Russian player Andrey Rublev said it is "crazy that so many just normal citizens are suffering" ©Getty Images

Andrey Rublev of Russia has repeated his call for peace in Ukraine on his return to the Dubai Tennis Championships, where he lost to compatriot Daniil Medvedev in the final.

Mixed doubles Olympic gold medallist Rublev was among the first Russian athletes to speak out against the full-scale invasion of Ukraine when he wrote "no war please" on a camera at this tournament in the United Arab Emirates last year, which he went on to win.

Competing as a neutral - the highest-ranked men's player affected by the ruling on Russian and Belarusian players at sixth in the world - Rublev again expressed his exasperation at the war in Ukraine.

"Of course it's tough," the 25-year-old said.

"It's hard to talk about it because even if you try to just play tennis or something, to stay practising and stuff, you know it's affecting you.

"You cannot act like nothing is happening because it's horrible.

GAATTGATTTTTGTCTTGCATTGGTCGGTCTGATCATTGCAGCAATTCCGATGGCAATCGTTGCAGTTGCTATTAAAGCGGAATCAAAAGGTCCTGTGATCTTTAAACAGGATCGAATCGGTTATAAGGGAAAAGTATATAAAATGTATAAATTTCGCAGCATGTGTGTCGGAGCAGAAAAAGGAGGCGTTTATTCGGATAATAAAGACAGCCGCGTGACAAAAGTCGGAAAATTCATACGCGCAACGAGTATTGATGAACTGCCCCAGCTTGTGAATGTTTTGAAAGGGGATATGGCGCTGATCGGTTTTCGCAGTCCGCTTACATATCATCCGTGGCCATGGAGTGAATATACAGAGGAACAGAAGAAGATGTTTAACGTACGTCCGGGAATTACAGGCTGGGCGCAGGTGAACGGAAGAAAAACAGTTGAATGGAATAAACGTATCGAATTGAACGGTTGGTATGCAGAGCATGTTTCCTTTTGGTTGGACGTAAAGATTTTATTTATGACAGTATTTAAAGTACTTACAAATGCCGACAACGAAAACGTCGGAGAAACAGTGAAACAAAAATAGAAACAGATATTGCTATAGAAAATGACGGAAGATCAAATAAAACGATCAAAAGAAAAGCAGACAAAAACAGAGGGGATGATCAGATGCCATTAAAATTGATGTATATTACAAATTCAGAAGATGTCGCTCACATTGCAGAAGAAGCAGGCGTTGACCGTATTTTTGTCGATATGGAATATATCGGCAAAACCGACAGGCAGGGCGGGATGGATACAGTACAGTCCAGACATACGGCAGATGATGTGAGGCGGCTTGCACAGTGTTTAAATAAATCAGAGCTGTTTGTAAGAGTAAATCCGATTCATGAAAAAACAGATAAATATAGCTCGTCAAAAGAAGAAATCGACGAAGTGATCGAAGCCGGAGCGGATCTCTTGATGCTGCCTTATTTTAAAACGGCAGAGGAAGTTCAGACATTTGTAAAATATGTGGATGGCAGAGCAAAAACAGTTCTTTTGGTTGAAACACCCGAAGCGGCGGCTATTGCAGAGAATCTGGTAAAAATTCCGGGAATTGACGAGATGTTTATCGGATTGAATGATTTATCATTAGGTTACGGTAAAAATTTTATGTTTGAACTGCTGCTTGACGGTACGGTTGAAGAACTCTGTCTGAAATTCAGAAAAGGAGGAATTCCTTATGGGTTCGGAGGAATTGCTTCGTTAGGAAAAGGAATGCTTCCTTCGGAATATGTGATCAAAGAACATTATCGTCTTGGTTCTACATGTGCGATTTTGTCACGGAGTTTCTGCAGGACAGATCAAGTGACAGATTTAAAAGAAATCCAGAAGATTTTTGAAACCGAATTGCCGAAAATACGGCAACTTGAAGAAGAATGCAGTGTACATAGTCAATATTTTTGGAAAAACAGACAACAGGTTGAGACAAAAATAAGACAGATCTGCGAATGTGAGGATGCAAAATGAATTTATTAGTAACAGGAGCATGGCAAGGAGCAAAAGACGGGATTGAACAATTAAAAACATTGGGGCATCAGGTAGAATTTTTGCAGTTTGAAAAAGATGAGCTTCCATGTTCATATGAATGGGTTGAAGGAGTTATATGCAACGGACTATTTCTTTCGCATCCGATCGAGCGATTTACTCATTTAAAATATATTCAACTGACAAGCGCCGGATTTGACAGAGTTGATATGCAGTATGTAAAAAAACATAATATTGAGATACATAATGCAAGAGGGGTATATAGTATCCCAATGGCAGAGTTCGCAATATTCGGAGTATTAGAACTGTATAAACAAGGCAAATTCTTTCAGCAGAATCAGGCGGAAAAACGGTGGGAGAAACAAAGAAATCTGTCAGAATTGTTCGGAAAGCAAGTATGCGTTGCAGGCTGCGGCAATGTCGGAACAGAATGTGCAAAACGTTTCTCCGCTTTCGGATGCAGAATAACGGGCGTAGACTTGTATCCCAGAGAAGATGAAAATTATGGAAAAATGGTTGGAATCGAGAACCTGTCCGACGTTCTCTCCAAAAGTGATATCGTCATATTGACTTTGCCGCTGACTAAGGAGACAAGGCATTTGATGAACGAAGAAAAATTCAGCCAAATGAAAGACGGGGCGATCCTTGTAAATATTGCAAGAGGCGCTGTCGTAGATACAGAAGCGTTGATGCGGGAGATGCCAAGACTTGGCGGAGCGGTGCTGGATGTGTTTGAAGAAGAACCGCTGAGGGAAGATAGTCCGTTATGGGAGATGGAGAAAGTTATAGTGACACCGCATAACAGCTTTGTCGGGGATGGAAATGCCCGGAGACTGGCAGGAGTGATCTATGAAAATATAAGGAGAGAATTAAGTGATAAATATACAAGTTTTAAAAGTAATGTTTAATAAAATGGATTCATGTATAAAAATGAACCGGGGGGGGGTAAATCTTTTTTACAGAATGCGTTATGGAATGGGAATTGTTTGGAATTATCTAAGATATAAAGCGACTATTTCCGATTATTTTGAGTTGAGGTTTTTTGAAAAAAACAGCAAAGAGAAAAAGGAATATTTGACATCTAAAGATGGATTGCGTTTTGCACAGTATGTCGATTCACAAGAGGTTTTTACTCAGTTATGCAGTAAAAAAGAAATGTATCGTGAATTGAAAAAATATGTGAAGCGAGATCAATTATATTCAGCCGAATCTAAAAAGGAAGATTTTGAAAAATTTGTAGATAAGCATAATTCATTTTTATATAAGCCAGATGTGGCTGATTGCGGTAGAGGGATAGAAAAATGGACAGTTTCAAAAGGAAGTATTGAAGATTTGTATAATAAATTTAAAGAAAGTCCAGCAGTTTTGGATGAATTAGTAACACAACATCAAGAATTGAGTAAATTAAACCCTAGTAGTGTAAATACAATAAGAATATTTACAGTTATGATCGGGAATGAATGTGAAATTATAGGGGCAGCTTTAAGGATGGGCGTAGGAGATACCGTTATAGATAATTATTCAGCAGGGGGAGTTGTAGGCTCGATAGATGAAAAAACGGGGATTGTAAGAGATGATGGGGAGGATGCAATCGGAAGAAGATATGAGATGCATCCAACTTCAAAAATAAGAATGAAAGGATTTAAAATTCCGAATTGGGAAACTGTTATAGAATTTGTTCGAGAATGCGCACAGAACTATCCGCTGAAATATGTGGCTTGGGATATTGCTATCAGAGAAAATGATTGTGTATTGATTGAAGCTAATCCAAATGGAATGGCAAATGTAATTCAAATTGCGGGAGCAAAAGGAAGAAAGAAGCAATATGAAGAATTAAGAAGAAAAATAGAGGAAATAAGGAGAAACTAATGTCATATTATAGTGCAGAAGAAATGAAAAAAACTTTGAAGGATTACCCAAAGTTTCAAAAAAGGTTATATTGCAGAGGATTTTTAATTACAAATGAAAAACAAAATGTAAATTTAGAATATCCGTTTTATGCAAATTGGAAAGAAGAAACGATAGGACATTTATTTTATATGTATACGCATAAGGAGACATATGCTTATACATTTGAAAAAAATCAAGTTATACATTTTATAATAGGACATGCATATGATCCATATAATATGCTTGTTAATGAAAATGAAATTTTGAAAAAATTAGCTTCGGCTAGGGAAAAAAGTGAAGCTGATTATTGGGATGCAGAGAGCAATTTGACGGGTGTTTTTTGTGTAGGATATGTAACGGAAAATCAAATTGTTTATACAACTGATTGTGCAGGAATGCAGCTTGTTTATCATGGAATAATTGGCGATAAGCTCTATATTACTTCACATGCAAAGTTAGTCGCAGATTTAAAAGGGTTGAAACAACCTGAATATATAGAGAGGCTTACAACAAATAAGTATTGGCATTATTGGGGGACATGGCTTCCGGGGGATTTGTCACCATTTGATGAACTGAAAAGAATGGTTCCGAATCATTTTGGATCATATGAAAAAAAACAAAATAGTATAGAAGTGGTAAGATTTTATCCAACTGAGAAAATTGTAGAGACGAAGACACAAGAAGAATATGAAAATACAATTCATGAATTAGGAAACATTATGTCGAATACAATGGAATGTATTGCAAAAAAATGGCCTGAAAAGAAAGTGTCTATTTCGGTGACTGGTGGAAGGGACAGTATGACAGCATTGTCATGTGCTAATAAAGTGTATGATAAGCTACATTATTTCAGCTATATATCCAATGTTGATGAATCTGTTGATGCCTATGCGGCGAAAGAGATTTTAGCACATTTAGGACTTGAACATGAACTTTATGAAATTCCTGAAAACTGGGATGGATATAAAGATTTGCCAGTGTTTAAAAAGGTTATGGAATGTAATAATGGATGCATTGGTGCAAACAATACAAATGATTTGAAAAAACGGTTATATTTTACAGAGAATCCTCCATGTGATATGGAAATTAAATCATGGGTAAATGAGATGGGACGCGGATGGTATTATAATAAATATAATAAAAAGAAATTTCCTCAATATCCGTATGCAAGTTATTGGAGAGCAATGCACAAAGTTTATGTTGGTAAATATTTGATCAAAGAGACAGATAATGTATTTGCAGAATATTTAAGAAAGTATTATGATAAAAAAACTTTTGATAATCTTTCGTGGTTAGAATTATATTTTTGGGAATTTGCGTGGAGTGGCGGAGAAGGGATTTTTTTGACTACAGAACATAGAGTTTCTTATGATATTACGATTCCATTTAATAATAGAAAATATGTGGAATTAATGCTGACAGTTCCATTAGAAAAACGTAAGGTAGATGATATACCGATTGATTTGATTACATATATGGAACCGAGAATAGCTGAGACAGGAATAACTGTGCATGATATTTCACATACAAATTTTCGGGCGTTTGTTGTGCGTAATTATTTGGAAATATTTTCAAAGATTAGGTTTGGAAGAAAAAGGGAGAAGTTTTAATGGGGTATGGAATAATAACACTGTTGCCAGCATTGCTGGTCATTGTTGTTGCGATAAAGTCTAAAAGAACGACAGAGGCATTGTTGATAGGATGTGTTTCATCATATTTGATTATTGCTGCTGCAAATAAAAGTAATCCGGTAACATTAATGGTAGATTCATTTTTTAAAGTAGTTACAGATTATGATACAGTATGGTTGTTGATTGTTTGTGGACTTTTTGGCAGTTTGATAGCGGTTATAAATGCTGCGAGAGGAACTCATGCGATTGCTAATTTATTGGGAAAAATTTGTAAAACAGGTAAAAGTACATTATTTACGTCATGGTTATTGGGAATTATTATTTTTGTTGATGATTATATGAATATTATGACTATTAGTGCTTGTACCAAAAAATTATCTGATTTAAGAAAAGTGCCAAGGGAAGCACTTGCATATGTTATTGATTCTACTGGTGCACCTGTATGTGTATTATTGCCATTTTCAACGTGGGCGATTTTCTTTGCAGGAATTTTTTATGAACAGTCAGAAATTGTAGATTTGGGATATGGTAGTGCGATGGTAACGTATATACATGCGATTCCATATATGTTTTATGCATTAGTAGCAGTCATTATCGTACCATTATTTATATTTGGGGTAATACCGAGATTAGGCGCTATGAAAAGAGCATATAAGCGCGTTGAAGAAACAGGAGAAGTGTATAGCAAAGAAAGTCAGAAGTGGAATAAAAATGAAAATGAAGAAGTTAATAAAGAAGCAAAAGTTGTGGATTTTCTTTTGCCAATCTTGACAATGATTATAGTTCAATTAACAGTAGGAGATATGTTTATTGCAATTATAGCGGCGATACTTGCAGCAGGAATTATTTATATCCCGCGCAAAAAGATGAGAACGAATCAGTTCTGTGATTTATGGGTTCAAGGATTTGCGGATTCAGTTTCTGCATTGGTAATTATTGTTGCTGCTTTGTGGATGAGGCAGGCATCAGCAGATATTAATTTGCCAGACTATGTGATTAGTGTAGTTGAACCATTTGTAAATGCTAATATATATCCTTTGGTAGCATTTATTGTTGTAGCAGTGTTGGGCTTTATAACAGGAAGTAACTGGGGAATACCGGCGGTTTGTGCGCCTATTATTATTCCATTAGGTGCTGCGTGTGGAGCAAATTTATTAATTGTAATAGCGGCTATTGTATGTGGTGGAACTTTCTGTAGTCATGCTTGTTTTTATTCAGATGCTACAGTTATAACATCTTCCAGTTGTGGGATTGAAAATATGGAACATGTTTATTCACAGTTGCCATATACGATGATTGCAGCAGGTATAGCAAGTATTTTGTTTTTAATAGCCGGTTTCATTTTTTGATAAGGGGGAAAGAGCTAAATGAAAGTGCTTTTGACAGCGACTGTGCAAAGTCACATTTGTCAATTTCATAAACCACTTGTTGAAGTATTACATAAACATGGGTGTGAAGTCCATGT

"It's crazy that so many just normal citizens are suffering, dying.

"The only thing I hope is that soon there will be peace in every country."

Russian player Andrey Rublev won the Dubai Tennis Championships as a neutral last year, and created headlines with his plea for
Russian player Andrey Rublev won the Dubai Tennis Championships as a neutral last year, and created headlines with his plea for "no war please" ©Getty Images

Rublev beat men's singles Olympic champion Alexander Zverev of Germany 6-3, 7-6 in the semi-finals to reach the final of the Association of Tennis Professionals 500 event, while Medvedev beat Serbia's world number one Novak Djokovic 6-4, 6-4.

However, Medvedev registered a superior 6-2, 6-2 win over Rublev to claim the title this year.

The International Olympic Committee (IOC) has recommended that Russian and Belarusian athletes are excluded from international events because of the war in Ukraine since February last year, but the men's and women's professional tours have allowed players to continue competing as neutrals.

They have been able to take part in all of the Grand Slams except Wimbledon, with the ban leading to fines imposed on organisers and criticism from IOC President Thomas Bach.

Rublev suggested that he would consider changing his citizenship if the Wimbledon ban was repeated at other tournaments.

He was the subject of alleged verbal abuse at the Australian Open in January from spectators holding a Ukrainian flag in his second-round victory against Finland's Emil Ruusuvuori.

The IOC has cited the example of tennis' tours in defending its divisive move to "explore a pathway" for the return of Russian and Belarusian athletes to competitions.